Tagged: Geology Toggle Comment Threads | Keyboard Shortcuts

  • richardmitnick 10:57 am on January 8, 2019 Permalink | Reply
    Tags: , , , Geology, In the late evening on January 3 a M=5.1 earthquake caused strong local ground shaking in Nagomi-machi, , Quake Connectivity, ,   

    From temblor: “Quake Connectivity: 3 January 2019 M=5.1 Japan shock was promoted by the April 2016 M=7.0 Kumamoto earthquake” 

    1

    From temblor

    January 7, 2019
    By Shinji Toda, Ph.D. (IRIDeS, Tohoku University)
    Ross S. Stein, Ph.D. (Temblor, Inc.)

    Was the small but strong shock in southern Japan a random event?

    In the late evening on January 3, a M=5.1 earthquake caused strong local ground shaking (JMA Intensity 6-, equivalent to MMI Intensity IX-X) in Nagomi-machi, ~25 km north of Kumamoto City (Fig. 1). Although the quake brought only light damage to the town, it stopped the Shinkansen ‘bullet trains’ and highway services for an emergency check-up during Japan’s well-traveled New Year holiday.

    1
    Figure 1. JMA intensity distribution of the January 3 M=5.1 earthquake. At the epicenter (X), the shaking reached JMA 6-.

    Japan’s Headquarters for Earthquake Research Promotion (HERP) declares the M=5.1 to be unrelated to the 2016 M=7.0 shock. We beg to differ.

    This quake recalls the devastating 2016 Mw=7.0 (Mjma=7.3) Kumamoto earthquake that killed 50 people and destroyed thousands of houses (Hashimoto et al., 2017). Immediately after the M=5.1 shock, HERP (2019) announced that there is no causal relation between the 3 Jan 2019 shock and the 15 April 2016 Kumamoto earthquake. In contrast, we contend that the M=5.1 is instead part of the long-lasting and remarkably widespread aftershock sequence of the M=7.0 Kumamoto earthquake.

    2
    Figure 2. (Left panel) Coulomb stress imparted by the 2016 Kumamoto earthquake sequence to the surrounding crust as a result of the combined Mw=6.0 and Mw=7.0 shocks. This figure was originally posted in a Temblor blog (Stein and Toda, 2016). Regions in which strike-slip faults are brought closer to failure are red (‘stress trigger zones’); regions now inhibited from failure are blue (‘stress shadows’). Aftershocks during first three months (translucent green dots) generally lie in regions brought closer to failure. The January 3 event (yellow star) is located in one of the stress trigger zones.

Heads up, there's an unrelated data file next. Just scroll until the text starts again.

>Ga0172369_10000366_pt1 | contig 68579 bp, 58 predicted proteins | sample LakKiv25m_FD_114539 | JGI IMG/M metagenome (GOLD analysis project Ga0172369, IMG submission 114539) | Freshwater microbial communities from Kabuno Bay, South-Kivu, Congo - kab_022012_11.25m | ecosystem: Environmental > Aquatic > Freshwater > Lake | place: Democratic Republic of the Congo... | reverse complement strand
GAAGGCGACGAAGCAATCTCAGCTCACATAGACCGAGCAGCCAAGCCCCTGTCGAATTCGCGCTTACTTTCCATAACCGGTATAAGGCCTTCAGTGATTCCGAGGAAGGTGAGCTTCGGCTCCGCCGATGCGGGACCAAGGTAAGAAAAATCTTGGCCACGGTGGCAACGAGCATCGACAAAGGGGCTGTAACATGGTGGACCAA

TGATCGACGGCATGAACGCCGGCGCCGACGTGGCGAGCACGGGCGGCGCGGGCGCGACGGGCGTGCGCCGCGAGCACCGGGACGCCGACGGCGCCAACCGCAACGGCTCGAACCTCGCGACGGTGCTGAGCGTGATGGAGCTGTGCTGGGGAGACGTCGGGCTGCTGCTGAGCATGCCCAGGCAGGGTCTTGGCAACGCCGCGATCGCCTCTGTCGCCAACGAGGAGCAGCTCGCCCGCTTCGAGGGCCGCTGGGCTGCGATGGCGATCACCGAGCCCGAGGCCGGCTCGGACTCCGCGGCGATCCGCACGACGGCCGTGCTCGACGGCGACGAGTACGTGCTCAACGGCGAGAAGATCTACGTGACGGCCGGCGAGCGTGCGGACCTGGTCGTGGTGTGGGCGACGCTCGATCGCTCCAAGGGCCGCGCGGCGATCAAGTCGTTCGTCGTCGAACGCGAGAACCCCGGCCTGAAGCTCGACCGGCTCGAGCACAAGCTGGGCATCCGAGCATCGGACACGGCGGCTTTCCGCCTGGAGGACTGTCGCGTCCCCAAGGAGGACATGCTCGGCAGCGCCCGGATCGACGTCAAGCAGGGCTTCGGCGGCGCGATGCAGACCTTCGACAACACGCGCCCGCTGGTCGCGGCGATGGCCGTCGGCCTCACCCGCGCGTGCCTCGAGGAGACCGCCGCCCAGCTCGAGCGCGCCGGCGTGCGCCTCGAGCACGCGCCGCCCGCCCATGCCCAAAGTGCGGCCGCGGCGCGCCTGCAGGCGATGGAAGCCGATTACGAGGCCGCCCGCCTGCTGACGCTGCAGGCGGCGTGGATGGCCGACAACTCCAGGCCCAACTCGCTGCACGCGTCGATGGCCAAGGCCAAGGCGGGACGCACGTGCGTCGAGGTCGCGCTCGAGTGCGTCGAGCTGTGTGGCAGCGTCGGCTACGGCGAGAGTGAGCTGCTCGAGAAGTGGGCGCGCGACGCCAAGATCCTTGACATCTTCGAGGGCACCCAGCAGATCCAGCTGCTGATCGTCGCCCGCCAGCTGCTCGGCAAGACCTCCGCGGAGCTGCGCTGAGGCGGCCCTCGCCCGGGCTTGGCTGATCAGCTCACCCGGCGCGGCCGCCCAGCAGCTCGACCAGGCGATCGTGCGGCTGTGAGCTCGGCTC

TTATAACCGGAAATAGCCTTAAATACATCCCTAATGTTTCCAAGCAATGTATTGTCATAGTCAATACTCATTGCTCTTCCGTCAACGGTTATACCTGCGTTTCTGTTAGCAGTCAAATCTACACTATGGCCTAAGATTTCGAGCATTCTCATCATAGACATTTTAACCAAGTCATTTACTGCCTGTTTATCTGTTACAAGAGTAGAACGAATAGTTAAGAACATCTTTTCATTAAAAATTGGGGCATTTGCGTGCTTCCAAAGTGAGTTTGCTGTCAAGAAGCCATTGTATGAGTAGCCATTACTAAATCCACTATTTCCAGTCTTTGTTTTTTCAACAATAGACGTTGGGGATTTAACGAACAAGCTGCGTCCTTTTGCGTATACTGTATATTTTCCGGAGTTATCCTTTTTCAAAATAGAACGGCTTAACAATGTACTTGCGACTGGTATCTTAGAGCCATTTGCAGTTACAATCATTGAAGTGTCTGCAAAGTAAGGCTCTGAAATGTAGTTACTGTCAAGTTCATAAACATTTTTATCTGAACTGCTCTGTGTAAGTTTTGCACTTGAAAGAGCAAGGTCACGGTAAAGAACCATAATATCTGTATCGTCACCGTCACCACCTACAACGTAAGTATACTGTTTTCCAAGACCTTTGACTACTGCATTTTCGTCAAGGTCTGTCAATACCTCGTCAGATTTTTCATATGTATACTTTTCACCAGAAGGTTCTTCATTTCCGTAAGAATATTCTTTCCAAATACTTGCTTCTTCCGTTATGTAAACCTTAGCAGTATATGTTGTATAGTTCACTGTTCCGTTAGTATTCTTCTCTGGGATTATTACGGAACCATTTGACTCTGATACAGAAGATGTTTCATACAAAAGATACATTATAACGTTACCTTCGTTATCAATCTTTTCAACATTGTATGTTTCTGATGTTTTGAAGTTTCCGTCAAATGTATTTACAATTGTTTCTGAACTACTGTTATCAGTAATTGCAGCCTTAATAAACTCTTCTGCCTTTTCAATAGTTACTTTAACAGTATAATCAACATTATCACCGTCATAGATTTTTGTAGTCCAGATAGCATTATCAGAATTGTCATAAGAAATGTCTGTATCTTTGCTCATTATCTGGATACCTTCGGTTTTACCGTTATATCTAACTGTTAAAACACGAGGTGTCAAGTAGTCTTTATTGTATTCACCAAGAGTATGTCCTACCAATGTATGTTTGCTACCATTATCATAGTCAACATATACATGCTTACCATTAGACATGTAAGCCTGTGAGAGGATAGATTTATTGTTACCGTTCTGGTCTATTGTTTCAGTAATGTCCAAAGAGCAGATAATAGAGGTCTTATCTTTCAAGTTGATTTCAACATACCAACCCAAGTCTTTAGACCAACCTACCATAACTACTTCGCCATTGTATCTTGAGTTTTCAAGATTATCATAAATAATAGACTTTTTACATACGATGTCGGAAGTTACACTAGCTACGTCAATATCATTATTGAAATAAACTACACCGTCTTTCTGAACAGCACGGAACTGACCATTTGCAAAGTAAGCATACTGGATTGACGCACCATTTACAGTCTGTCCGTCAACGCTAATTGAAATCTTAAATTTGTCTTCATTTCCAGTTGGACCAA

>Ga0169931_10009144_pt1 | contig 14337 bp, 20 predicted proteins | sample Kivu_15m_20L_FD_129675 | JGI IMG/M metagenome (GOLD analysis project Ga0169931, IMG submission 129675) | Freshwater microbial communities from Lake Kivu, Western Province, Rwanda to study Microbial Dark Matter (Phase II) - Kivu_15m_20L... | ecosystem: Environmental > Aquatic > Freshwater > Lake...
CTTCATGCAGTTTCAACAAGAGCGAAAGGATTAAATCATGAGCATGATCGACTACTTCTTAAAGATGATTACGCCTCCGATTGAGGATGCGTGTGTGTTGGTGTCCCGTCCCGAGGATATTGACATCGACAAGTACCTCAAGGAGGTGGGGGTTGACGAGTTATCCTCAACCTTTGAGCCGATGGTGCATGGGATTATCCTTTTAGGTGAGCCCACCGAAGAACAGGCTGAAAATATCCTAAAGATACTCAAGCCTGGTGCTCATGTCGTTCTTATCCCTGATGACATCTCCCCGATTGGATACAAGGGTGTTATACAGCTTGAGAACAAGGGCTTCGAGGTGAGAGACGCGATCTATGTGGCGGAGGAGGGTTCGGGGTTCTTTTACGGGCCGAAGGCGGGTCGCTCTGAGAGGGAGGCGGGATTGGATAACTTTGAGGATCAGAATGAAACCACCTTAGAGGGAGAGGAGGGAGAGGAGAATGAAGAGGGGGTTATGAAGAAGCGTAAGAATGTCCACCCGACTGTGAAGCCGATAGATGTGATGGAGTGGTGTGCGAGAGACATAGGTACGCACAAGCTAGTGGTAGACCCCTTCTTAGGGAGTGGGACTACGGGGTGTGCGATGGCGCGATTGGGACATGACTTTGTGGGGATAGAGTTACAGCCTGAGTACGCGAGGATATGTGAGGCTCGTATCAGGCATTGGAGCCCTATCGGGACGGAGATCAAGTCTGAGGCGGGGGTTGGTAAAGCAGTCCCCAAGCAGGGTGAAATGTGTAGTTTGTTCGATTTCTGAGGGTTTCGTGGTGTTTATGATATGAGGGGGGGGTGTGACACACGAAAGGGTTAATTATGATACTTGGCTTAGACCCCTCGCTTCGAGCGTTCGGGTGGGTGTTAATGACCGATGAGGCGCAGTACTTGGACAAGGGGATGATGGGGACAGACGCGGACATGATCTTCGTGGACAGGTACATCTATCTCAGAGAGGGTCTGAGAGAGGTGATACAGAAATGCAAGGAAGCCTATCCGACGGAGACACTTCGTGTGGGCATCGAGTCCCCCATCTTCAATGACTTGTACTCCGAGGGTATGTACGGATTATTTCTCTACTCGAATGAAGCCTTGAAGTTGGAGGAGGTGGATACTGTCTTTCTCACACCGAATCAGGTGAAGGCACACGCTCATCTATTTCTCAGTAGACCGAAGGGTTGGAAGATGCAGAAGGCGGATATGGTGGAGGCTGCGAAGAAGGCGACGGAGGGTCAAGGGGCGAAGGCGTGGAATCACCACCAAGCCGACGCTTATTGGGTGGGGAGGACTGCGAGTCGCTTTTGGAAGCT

(Right panel) Seismicity rate change between before (2009/01/01-2016/04/14) and after (2016/04/14-2019/01/02) the 2016 Kumamoto earthquake sequence. Red areas ‘turned on’ after the 2016 mainshock; blue areas ‘shut down.’

    The M=5.1 shock struck in a previously published Coulomb ‘stress trigger zone’

    In the web article of the IRIDeS Tohoku University released immediately after the 2016 shock (IRIDeS, 2016) and our blog article posted on September 2, 2016 (Stein and Toda, 2016), we emphasized the effect of Coulomb stress transfer to nearby regions (warmer color regions in Fig. 2 left panel), and mentioned the initial aftershocks mostly occurred in the regions where we calculated that the Coulomb stress increased. The Jan 3, 2019 M=5.1 shock indeed occurred in one of the stress increased lobes (yellow star in Fig. 2). This lobe experienced an increase in seismicity after the Kumamoto mainshock (Box A in Fig. 3 below).

    3
    Figure 3. Epicenters of all earthquakes shallower than 20 km during the period of 2015-2018 (JMA catalog). Although there are several dense clusters that have nothing to do with the Kumamoto earthquake, we nevertheless see that the aftershock zone is extends up to five rupture lengths from the fault (thick black line). The three boxes are where we examined the seismicity over time in Figure 4.